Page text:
At the Flying Saucer a few years back I saw a quote on their big chalk board, “Frosted glasses are for amateurs.” Of course that led to the debate: are they being beer snobs, or is there validity to the statement?
Obviously, the point of a frosted glass or mug is to keep beer colder longer. So is this necessarily a good thing? It is a general law of science that the colder a food or beverage is, the less flavor you actually taste. This is the primary reason that light lagers need to be served as cold as possible. I’m sure you’ve had a warm Budweiser, and it is anything but refreshing. (I find it helpful that Coors, with the blue mountains on their bottles, gives you a nice indicator as to when their beer is no longer repulsive.)
For higher quality beers that have a better, more intricate flavor, you don’t want to stifle that by serving it too cold. I found a nice overview on realbeer.com that shows you recommended temperatures for serving different styles of beer. The general rule of thumb is the darker and stronger the beer is, the warmer it should be served. Now, when I say warm, I don’t mean serving it like tea. We’re talking 60 or 65 degrees for stouts and porters. There’s a reason why the Brits and Germans have been drinking beer like this for centuries.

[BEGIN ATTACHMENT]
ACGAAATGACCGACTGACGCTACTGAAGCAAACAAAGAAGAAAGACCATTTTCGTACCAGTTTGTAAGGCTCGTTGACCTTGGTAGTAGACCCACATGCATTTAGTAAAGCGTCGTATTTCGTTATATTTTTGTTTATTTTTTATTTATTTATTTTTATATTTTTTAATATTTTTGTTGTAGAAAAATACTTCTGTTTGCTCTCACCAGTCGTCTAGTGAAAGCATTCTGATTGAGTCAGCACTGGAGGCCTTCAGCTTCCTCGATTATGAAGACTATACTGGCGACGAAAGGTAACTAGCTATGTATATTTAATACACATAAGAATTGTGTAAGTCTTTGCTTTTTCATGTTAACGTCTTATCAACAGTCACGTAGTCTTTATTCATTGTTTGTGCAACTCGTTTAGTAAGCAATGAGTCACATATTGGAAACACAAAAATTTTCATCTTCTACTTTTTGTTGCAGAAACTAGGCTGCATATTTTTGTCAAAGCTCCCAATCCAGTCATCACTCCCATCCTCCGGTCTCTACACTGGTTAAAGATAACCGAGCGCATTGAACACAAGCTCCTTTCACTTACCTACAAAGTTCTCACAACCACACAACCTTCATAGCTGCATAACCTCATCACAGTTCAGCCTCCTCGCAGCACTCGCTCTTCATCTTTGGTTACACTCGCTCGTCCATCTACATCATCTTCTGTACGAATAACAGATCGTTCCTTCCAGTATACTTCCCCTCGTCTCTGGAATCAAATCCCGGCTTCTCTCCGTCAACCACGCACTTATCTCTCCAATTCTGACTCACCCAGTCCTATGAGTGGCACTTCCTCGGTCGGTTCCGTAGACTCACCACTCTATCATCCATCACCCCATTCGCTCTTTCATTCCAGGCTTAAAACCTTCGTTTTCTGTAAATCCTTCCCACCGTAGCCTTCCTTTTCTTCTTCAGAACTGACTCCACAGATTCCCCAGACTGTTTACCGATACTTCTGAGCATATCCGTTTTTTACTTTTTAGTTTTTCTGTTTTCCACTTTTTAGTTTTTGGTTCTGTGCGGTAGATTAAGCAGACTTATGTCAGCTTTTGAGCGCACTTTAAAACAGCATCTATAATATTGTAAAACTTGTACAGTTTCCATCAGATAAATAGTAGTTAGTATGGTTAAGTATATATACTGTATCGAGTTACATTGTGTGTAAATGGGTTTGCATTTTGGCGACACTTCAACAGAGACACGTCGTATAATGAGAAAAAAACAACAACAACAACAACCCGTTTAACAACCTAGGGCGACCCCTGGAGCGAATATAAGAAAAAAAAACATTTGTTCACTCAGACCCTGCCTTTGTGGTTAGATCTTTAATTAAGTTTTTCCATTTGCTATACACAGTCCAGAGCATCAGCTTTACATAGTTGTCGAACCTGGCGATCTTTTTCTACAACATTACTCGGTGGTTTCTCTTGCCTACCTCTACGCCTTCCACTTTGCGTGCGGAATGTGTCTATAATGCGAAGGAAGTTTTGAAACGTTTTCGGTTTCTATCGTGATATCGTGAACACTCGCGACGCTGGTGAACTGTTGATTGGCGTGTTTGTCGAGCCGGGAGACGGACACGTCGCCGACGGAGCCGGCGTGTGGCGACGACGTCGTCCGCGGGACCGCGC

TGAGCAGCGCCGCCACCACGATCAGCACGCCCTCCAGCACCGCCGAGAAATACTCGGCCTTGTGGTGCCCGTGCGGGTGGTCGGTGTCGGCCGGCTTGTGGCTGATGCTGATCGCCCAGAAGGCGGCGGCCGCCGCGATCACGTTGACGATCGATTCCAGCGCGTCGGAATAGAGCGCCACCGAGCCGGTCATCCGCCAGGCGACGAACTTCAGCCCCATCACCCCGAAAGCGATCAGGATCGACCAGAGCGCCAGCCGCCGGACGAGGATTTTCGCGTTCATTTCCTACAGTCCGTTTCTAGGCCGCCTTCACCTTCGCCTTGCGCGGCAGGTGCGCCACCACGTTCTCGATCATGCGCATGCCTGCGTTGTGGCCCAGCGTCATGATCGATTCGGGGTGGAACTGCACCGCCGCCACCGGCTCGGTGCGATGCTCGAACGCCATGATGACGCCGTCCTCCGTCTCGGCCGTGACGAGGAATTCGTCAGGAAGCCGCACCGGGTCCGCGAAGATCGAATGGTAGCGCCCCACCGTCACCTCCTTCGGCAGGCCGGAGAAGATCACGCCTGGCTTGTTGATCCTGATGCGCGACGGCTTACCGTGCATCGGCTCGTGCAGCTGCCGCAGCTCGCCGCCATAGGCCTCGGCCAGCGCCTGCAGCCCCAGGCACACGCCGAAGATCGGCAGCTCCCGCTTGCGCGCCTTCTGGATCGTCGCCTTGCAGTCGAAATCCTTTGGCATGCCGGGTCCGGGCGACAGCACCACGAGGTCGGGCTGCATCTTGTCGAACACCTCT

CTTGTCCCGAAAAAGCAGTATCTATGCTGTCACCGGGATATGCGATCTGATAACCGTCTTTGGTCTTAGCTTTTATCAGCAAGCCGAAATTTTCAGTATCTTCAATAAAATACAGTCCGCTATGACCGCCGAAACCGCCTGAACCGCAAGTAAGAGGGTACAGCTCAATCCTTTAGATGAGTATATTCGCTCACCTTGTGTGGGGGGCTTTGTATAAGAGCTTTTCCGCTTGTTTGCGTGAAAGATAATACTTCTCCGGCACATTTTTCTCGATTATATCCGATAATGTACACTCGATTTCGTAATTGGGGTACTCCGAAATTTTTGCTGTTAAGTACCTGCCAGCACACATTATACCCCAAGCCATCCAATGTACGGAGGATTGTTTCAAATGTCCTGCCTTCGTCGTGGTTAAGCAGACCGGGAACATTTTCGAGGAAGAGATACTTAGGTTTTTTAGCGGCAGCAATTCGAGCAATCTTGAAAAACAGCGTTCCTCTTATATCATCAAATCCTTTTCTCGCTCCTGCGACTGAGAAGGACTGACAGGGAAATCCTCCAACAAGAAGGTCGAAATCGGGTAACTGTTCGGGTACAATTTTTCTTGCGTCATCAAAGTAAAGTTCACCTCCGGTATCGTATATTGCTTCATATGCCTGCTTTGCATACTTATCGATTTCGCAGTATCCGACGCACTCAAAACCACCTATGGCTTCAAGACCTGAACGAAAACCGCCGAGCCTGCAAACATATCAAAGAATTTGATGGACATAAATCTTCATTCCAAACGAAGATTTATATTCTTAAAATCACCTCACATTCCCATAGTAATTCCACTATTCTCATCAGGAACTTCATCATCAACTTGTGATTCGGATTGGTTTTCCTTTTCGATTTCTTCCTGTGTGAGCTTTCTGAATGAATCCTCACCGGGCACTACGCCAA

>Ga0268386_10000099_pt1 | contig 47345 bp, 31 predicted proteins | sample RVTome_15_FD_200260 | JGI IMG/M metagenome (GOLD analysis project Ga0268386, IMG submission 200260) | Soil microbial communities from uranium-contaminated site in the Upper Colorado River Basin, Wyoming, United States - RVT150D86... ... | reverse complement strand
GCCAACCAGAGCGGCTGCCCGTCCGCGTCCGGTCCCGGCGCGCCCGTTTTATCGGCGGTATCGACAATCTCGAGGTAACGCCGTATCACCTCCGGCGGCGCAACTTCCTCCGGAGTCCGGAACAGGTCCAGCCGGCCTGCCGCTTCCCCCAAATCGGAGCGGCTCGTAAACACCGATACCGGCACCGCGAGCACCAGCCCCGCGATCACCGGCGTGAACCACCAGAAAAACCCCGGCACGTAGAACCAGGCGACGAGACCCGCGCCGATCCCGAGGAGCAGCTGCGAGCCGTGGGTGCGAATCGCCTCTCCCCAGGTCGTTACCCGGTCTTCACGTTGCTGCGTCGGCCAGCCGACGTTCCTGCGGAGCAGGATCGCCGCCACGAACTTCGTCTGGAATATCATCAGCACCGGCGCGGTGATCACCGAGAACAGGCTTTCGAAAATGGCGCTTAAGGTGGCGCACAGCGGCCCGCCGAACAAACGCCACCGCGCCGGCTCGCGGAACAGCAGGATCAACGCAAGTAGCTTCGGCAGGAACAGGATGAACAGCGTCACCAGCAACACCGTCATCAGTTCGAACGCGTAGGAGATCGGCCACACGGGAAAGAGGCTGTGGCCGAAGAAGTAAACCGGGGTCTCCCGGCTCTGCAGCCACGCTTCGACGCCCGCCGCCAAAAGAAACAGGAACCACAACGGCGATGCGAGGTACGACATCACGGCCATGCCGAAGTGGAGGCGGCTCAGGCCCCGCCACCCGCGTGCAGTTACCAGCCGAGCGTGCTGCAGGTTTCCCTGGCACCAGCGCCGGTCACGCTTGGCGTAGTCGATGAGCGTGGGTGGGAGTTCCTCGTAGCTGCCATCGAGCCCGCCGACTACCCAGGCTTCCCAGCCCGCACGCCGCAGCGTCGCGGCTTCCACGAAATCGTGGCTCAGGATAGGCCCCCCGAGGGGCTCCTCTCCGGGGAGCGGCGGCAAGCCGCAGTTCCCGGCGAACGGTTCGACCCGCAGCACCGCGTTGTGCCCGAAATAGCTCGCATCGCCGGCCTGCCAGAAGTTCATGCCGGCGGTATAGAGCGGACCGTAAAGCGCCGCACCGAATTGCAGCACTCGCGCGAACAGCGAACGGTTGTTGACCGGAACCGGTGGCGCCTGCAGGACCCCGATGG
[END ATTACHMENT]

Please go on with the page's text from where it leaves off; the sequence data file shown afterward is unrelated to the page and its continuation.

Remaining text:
Here’s a practical tip for the home beer drinker: If you’re not in a hurry and are drinking a quality beer, try taking the bottle (or can if it’s an Oskar Blues) out of the fridge and leaving it on the counter for 10 minutes before you open it. It will still be nicely chilled, but more of the flavors will be released.
The bottom line is, when it comes to beer, just do what you like. Sometimes nothing is more refreshing than an ice cold beer after a hard day’s work or when you’re out in the heat, and that’s ok. I just encourage you to try something different and give it a chance. I know that when I order a beer out at a bar or restaurant, I want to get my money’s worth and often request an unchilled glass. Perhaps that makes me a snob, but I’m not scared to enjoy my beer the way I like it, and that is with delicious flavor.